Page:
• TEKsystems’ Take: In response to being asked about the most difficult aspects of workforce planning, the top three responses were all related to finding and quickly enabling candidates to become productive. Specifically, respondents listed hiring qualified IT talent quickly (68 percent), screening for qualified candidates (29 percent) and onboarding IT professionals (21 percent). These pain points correlate directly to the need to address workforce planning earlier to ensure organizations not only have the most qualified candidates in the door, but that they’re ready to add value quickly when projects and initiatives kickoff. IT leaders report that failure to attain qualified IT professionals due to workforce planning gaps has resulted in bandwidth issues (58 percent), missed timelines (55 percent) and productivity issues (51 percent), all of which can result in negative business outcomes. Engaging workforce planning partners as early in the process as possible better ensures organizations have the right candidates with the right skills when they are needed.
Hiring Contingent Workers is a Top Strategy to Address Skill Gaps

Less than half of respondents rate quality as excellent or very good.

Which workforce solution is typically most effective in filling skill gaps for your IT projects?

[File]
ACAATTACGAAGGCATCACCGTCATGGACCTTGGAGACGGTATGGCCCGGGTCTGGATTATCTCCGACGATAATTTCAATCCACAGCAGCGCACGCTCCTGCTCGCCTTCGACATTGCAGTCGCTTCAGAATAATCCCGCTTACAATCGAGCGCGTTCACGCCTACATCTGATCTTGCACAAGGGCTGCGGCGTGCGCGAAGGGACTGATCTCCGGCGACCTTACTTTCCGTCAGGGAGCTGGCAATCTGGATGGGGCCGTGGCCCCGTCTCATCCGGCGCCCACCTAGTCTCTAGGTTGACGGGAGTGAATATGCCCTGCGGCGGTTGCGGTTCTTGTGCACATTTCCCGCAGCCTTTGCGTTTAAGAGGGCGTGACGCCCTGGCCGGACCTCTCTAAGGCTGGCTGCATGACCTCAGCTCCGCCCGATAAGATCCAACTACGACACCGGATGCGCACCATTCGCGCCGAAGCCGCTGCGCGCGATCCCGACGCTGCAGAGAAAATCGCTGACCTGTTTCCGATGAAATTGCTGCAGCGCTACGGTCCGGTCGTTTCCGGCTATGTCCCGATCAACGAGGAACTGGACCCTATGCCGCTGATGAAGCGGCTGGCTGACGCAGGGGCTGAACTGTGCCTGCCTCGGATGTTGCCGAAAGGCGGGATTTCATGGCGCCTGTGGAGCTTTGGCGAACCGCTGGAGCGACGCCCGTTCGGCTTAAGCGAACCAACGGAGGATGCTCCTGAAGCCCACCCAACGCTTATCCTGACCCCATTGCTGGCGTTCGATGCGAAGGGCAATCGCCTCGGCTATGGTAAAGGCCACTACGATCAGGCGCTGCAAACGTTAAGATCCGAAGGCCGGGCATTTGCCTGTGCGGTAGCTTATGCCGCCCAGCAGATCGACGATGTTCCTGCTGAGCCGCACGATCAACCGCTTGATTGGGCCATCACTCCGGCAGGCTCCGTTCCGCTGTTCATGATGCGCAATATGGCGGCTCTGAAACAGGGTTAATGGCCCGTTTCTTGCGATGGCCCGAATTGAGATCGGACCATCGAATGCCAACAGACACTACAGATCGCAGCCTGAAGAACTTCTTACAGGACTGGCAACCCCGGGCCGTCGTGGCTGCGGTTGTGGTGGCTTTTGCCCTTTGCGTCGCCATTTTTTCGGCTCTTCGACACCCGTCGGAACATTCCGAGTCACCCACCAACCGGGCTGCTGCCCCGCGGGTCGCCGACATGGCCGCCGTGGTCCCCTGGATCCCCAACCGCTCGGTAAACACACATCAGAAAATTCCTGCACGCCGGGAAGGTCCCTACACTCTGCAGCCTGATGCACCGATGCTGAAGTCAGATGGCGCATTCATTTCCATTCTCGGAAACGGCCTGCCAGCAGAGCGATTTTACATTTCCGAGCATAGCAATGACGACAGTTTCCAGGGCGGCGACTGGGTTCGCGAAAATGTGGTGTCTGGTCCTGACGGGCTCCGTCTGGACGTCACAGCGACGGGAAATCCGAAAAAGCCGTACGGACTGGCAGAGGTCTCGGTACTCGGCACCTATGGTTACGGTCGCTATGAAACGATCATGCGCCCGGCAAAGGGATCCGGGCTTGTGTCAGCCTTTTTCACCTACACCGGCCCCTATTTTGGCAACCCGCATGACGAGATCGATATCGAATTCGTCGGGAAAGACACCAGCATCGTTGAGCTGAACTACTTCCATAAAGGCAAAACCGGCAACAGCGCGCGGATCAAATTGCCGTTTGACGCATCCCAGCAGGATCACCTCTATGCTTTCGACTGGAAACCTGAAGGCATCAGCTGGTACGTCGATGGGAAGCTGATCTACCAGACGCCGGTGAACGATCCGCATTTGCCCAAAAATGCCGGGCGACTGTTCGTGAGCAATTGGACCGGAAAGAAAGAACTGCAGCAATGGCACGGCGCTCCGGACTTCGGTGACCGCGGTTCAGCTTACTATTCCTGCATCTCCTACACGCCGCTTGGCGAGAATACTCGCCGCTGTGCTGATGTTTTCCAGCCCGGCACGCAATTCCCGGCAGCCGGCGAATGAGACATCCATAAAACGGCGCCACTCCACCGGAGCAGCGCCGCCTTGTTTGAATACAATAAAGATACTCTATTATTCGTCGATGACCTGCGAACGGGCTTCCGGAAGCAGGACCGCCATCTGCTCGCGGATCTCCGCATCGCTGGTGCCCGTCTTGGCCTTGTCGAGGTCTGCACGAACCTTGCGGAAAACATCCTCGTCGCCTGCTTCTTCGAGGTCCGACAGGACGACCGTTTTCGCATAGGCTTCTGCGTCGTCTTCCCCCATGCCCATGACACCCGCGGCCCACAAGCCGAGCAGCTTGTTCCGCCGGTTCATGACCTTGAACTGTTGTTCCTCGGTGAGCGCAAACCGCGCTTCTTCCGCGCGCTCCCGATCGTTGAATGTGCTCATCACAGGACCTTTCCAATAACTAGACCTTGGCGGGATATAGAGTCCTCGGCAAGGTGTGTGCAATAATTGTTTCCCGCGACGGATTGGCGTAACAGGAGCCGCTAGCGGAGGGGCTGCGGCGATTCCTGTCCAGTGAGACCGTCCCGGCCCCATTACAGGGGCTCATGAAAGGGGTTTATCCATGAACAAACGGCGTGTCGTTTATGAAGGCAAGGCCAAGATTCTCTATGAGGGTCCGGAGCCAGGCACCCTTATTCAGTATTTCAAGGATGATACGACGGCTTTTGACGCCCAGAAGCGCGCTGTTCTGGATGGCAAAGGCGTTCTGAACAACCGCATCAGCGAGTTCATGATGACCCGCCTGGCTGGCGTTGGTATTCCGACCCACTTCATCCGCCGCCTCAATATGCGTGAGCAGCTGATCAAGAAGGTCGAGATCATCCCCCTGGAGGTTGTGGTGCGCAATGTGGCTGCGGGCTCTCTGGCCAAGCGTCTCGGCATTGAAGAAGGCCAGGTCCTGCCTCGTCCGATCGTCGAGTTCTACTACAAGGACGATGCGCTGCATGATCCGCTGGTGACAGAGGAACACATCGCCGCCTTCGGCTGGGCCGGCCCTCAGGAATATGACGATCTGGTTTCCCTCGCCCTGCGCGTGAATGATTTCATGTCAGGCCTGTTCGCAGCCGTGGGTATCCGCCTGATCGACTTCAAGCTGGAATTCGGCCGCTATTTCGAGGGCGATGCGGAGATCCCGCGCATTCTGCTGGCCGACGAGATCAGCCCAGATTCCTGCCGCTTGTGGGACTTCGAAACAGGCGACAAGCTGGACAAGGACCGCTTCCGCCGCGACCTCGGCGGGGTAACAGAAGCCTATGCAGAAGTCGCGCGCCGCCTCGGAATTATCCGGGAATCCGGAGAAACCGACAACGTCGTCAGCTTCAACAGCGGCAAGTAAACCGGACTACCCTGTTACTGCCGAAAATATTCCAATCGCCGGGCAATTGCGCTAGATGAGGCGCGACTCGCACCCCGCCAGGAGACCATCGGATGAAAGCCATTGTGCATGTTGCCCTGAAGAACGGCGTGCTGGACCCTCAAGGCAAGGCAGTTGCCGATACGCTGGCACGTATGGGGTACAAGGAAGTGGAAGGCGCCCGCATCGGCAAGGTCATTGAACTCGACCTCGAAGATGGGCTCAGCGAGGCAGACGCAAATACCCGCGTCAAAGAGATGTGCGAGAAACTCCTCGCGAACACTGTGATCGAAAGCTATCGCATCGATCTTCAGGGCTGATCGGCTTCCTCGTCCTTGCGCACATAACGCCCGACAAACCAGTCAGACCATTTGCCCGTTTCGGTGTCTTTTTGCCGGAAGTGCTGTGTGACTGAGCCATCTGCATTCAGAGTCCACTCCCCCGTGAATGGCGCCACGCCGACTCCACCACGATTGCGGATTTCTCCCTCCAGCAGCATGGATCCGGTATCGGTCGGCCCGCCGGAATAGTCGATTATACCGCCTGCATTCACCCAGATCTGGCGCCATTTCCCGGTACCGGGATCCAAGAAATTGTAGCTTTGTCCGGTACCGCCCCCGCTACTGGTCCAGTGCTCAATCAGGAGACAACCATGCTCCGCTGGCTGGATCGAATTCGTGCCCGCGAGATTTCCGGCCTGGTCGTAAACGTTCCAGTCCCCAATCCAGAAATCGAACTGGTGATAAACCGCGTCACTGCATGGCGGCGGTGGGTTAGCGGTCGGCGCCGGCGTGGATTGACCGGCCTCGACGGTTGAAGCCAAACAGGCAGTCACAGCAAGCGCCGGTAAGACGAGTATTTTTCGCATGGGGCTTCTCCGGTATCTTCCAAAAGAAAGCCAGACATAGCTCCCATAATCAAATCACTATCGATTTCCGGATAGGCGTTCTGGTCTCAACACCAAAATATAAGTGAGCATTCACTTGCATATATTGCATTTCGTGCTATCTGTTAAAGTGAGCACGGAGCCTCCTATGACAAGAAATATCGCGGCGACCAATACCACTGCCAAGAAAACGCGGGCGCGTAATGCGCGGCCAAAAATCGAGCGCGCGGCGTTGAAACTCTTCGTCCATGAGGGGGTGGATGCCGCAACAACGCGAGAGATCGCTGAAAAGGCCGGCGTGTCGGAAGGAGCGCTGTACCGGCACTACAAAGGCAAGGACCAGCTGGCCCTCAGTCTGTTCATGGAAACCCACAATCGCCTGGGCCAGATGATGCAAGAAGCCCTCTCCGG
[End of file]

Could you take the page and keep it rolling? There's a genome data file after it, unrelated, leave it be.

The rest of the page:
Response rate

Hiring contingent labor to fill skill gaps


Utilizing existing internal employees who have the skills we need


Hiring full-time staff to fill skill gaps


Training internal employees on new and necessary skill sets




How often do you use contingent labor to fill your workforce planning needs?







How would you rate the quality of contingent labor your company uses to meet workforce planning needs?

Excellent to very good


Fair to poor




  • TEKsystems’ Take: Contingent labor remains the most widely used resource to address skills gaps for IT initiatives, with a third of organizations reporting it as their go-to method. But only 48 percent—less than half of those surveyed—report the quality of contingent workers as being excellent to very good. Organizational agility is critical today, and building effective teams quickly is a vital component to achieving that ability. However, our data indicates that organizations attempting to do so in a vacuum aren’t successful. Without the appropriate programs and partnerships in place, the process for acquiring personnel results in a kind of “flash team,” emphasizing speed over quality, which can impact initiatives negatively before they even start. At a strategic level, organizations should move beyond the “quarter-to-quarter” approach and consider evaluating contingent labor already in place to see if viable candidates are available to support subsequent initiatives.